5 events of 2019 that show the dominance of Linux and open source

In 2019, Linux and open source went on a wild run, zDNet columnist Steven J. Vaughan-Nichols combed through five big events of the year, from which we can see that the future of technology is still Linux and open source software.

5 events of 2019 that show the dominance of Linux and open source

1, IBM acquires Red Hat for $34 billion

At the top of the list was IBM’s acquisition of Red Hat, the largest software company acquisition in history. IBM hopes to combine the power and flexibility of Red Hat’s open hybrid cloud technology with the scale and depth of IBM’s innovation and industry expertise to launch the next generation of hybrid multi-cloud platforms based on open source technologies such as Linux and Kubernetes, allowing enterprises to securely deploy, run, and manage data and applications on both private and multiple public clouds. The acquisition also means that the world’s leading Linux company is now the 34th largest in the Fortune 500.

2. Cloud runs on open source software

Ten years ago, the cloud was more marketing hot than landing. Today, IDC says more than a third of global IT spending is on the cloud. Looking ahead, Gartner predicts that by 2021, half of all global businesses will be in the cloud.

The cloud, most of which runs on Linux, and even Microsoft Azure now acknowledges that Linux runs more than 50% of Azure workloads. On top of Linux, the vast majority of cloud services run on open source programs.

3, Cloud and Open Source

Michael Howard, chief executive of MariaDB, summed up the recent conflict between the cloud and open source, noting that large private cloud companies are mining open source technologies and companies in large numbers, using crude open-pit mining methods.

However, the conflict between the cloud and open source is not really related to poor small open source DBMS companies such as Elastic, MariaDB, and Redis, which are supporting the rapid growth of these DBMS businesses. In short, it’s a battle between big business, and open source software just happens to be in it.

4, Cloud, Kubernetes and Containers

No matter what program sits on the cloud, it can be in a container. Although Docker is micro, its easy-to-use container technology dominates IT. The container orchestration software Kubernetes drowns out all the other management tools when it comes to how people manage these containers. Kubernetes is now used by all major public cloud vendors, all major IT vendors (HPE, IBM, VMware, etc.), and Kubernetes is open source.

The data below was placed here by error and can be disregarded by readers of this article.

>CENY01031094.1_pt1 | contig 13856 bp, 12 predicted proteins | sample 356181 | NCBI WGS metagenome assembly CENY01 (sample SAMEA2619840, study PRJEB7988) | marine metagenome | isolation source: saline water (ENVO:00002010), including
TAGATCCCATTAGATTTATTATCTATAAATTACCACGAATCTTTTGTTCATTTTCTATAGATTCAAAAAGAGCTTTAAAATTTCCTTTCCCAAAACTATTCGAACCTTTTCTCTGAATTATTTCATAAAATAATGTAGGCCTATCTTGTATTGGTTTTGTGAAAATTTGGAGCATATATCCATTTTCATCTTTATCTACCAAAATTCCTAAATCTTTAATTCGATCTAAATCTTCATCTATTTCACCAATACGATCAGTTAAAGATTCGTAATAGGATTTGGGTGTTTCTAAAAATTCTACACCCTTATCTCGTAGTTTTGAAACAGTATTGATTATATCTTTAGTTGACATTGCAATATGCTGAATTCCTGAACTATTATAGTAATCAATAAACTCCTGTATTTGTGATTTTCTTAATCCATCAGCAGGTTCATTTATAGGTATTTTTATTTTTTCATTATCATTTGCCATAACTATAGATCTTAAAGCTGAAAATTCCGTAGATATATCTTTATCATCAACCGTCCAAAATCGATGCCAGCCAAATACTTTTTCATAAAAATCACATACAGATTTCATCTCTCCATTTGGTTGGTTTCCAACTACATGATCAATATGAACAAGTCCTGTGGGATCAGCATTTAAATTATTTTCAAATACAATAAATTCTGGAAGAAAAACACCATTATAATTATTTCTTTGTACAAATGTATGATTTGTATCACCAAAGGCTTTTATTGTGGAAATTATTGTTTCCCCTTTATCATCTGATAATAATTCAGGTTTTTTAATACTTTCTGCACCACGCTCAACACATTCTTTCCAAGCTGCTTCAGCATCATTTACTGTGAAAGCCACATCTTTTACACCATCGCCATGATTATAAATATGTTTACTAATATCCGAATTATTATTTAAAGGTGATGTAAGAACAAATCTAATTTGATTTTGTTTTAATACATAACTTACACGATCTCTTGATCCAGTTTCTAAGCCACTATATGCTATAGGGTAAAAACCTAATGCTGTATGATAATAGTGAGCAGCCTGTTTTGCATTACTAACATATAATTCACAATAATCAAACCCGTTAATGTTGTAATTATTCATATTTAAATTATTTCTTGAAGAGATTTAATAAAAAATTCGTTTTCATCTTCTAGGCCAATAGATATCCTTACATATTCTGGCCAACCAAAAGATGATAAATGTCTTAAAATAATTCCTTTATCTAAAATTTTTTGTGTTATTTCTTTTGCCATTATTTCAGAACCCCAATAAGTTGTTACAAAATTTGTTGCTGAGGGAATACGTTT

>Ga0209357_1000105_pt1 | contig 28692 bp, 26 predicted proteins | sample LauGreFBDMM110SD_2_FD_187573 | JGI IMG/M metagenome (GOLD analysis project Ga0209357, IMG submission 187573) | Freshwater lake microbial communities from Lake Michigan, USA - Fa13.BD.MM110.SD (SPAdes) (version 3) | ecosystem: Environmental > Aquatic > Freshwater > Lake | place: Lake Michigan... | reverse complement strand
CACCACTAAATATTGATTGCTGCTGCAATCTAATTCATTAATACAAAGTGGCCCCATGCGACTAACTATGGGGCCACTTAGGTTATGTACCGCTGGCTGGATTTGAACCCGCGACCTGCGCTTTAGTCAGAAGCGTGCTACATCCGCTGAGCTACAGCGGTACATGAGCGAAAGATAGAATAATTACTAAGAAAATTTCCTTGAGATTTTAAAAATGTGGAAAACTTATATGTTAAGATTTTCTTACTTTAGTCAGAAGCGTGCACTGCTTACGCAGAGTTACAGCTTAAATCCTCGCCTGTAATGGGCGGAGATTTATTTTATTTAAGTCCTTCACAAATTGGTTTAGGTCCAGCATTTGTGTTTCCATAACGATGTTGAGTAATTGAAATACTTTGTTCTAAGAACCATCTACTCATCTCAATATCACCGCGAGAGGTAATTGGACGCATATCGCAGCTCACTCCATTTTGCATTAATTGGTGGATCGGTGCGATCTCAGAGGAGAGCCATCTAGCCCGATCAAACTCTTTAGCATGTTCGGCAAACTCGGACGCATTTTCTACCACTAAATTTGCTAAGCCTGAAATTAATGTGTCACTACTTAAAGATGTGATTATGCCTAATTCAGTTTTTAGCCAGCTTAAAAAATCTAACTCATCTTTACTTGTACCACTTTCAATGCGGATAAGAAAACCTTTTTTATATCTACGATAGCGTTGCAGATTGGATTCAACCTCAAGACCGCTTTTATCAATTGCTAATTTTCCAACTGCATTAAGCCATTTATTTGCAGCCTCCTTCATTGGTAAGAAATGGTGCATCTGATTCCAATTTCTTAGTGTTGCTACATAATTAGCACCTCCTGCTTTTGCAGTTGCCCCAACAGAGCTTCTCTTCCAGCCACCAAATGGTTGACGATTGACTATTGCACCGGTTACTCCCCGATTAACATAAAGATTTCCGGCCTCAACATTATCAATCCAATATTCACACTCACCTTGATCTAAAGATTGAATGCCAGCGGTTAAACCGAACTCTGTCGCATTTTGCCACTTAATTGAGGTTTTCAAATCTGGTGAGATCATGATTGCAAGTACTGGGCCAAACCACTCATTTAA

5, Microsoft is an open source company

The evil empire is no longer so evil.

In 2019, Microsoft abandoned its proprietary Edge browser in favor of a new open source version based on Chromium. It also publishes the Teams component program on desktop Linux, and strongly suggests that the rest of Office will appear on Linux. Microsoft now has its own Linux distribution, Windows SubSystem for Linux 2.0 (WSL), that works with Windows 10.

In other words, as Linus Torvalds puts it: “The whole anti-Microsoft is sometimes just a joke and funny… Today, they are actually more friendly. I spoke to Microsoft engineers at various meetings and I think yes, they’ve changed, the engineers are happy, they’re really happy to work on Linux. So I totally refute all anti-Microsoft stuff. “

Steven, the author of the article, concludes that open source software is now available in all environments except Apple and Windows desktops. And, as we’ve seen, even Windows is increasingly using Linux and open source. Linux and open source software will rule by 2020.

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